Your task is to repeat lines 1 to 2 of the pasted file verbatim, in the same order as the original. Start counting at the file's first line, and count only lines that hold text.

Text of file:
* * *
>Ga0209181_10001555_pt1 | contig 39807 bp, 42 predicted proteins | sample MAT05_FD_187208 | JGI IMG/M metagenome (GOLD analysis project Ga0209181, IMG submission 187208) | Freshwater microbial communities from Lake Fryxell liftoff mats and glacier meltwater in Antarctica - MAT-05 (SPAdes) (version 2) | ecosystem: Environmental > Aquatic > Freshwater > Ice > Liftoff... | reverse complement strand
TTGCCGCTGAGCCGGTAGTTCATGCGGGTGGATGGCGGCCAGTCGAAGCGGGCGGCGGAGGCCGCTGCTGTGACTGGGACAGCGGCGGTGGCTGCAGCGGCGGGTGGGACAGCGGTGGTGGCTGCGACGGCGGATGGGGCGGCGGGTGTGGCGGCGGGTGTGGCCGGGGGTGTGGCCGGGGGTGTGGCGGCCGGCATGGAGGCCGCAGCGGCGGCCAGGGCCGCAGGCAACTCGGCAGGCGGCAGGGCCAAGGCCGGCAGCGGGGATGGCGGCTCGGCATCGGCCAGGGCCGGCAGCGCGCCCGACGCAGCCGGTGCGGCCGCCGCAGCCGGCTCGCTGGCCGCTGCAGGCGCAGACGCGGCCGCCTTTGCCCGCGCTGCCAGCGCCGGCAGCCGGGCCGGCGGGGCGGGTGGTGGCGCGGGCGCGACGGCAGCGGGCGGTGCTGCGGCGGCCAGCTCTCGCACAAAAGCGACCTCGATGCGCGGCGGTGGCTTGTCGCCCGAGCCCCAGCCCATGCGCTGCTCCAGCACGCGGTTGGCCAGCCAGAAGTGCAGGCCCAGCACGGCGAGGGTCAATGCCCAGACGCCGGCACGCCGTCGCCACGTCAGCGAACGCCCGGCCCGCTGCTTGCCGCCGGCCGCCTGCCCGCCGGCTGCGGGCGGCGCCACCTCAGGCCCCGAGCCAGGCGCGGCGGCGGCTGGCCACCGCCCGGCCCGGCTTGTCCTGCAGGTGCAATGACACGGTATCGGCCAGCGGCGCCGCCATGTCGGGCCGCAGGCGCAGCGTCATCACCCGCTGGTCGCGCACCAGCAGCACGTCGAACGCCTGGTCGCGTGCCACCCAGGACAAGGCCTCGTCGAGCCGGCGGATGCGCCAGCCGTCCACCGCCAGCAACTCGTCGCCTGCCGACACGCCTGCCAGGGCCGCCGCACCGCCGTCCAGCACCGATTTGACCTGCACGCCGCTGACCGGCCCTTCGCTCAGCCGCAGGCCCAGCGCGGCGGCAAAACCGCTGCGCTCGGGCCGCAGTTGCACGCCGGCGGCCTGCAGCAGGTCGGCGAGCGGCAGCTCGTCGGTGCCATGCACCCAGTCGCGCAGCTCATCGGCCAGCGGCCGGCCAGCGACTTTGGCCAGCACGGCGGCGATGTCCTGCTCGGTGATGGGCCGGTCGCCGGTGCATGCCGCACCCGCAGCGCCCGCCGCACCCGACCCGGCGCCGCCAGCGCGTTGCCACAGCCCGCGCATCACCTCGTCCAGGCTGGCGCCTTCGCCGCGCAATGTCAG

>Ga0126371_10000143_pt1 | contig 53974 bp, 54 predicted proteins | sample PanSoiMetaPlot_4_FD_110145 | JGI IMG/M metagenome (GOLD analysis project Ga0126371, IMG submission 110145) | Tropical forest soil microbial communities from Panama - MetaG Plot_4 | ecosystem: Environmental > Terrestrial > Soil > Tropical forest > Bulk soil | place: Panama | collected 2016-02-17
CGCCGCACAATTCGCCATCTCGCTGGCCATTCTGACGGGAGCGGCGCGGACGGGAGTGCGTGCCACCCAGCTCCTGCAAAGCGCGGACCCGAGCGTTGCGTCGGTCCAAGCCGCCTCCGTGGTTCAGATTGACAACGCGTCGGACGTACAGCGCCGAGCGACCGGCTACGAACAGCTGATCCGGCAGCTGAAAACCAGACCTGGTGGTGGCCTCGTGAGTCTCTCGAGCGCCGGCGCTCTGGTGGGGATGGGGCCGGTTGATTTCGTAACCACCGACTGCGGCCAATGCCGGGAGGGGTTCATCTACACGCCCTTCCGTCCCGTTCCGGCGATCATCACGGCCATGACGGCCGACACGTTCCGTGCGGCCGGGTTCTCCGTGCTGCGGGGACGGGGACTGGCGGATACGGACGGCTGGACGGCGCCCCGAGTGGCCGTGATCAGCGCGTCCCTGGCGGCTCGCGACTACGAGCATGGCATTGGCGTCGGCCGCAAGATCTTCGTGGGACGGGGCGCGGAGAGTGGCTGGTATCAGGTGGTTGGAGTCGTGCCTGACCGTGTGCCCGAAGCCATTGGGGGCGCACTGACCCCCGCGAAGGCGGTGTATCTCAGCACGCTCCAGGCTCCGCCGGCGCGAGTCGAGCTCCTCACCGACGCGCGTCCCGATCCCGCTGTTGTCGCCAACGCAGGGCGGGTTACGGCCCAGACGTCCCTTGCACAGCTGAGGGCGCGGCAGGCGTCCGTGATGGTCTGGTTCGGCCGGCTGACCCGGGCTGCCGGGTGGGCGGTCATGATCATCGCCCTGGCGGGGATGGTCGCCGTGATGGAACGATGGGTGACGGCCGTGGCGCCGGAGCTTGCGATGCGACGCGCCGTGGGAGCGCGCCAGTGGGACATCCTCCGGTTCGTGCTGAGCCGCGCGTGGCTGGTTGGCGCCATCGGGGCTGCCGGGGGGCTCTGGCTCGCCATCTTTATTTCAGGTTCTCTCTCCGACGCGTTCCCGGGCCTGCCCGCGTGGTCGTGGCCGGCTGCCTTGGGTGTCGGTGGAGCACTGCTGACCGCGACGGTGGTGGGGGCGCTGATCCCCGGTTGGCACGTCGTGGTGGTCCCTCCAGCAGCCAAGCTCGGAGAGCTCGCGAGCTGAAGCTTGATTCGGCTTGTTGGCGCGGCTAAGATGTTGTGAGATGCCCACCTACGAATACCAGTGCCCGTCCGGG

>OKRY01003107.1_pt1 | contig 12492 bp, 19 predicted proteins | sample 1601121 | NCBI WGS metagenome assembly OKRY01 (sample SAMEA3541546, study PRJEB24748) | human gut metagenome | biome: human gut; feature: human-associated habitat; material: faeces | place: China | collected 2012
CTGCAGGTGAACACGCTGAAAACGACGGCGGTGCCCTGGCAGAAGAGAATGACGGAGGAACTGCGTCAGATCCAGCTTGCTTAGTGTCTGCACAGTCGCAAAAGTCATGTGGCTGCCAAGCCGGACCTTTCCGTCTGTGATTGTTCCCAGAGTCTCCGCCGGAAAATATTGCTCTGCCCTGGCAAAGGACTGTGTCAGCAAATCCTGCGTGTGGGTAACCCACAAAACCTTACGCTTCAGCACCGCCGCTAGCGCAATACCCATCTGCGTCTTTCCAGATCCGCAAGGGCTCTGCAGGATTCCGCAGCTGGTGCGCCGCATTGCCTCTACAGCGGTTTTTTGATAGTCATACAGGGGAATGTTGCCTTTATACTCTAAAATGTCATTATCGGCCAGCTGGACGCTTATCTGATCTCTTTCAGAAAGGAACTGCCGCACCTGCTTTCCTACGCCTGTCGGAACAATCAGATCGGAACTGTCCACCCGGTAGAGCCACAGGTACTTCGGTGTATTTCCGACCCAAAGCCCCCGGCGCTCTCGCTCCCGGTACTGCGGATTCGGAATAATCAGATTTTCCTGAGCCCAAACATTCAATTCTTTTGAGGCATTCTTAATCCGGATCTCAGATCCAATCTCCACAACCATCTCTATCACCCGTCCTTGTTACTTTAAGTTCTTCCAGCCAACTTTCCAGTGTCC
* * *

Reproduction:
>Ga0209181_10001555_pt1 | contig 39807 bp, 42 predicted proteins | sample MAT05_FD_187208 | JGI IMG/M metagenome (GOLD analysis project Ga0209181, IMG submission 187208) | Freshwater microbial communities from Lake Fryxell liftoff mats and glacier meltwater in Antarctica - MAT-05 (SPAdes) (version 2) | ecosystem: Environmental > Aquatic > Freshwater > Ice > Liftoff... | reverse complement strand
TTGCCGCTGAGCCGGTAGTTCATGCGGGTGGATGGCGGCCAGTCGAAGCGGGCGGCGGAGGCCGCTGCTGTGACTGGGACAGCGGCGGTGGCTGCAGCGGCGGGTGGGACAGCGGTGGTGGCTGCGACGGCGGATGGGGCGGCGGGTGTGGCGGCGGGTGTGGCCGGGGGTGTGGCCGGGGGTGTGGCGGCCGGCATGGAGGCCGCAGCGGCGGCCAGGGCCGCAGGCAACTCGGCAGGCGGCAGGGCCAAGGCCGGCAGCGGGGATGGCGGCTCGGCATCGGCCAGGGCCGGCAGCGCGCCCGACGCAGCCGGTGCGGCCGCCGCAGCCGGCTCGCTGGCCGCTGCAGGCGCAGACGCGGCCGCCTTTGCCCGCGCTGCCAGCGCCGGCAGCCGGGCCGGCGGGGCGGGTGGTGGCGCGGGCGCGACGGCAGCGGGCGGTGCTGCGGCGGCCAGCTCTCGCACAAAAGCGACCTCGATGCGCGGCGGTGGCTTGTCGCCCGAGCCCCAGCCCATGCGCTGCTCCAGCACGCGGTTGGCCAGCCAGAAGTGCAGGCCCAGCACGGCGAGGGTCAATGCCCAGACGCCGGCACGCCGTCGCCACGTCAGCGAACGCCCGGCCCGCTGCTTGCCGCCGGCCGCCTGCCCGCCGGCTGCGGGCGGCGCCACCTCAGGCCCCGAGCCAGGCGCGGCGGCGGCTGGCCACCGCCCGGCCCGGCTTGTCCTGCAGGTGCAATGACACGGTATCGGCCAGCGGCGCCGCCATGTCGGGCCGCAGGCGCAGCGTCATCACCCGCTGGTCGCGCACCAGCAGCACGTCGAACGCCTGGTCGCGTGCCACCCAGGACAAGGCCTCGTCGAGCCGGCGGATGCGCCAGCCGTCCACCGCCAGCAACTCGTCGCCTGCCGACACGCCTGCCAGGGCCGCCGCACCGCCGTCCAGCACCGATTTGACCTGCACGCCGCTGACCGGCCCTTCGCTCAGCCGCAGGCCCAGCGCGGCGGCAAAACCGCTGCGCTCGGGCCGCAGTTGCACGCCGGCGGCCTGCAGCAGGTCGGCGAGCGGCAGCTCGTCGGTGCCATGCACCCAGTCGCGCAGCTCATCGGCCAGCGGCCGGCCAGCGACTTTGGCCAGCACGGCGGCGATGTCCTGCTCGGTGATGGGCCGGTCGCCGGTGCATGCCGCACCCGCAGCGCCCGCCGCACCCGACCCGGCGCCGCCAGCGCGTTGCCACAGCCCGCGCATCACCTCGTCCAGGCTGGCGCCTTCGCCGCGCAATGTCAG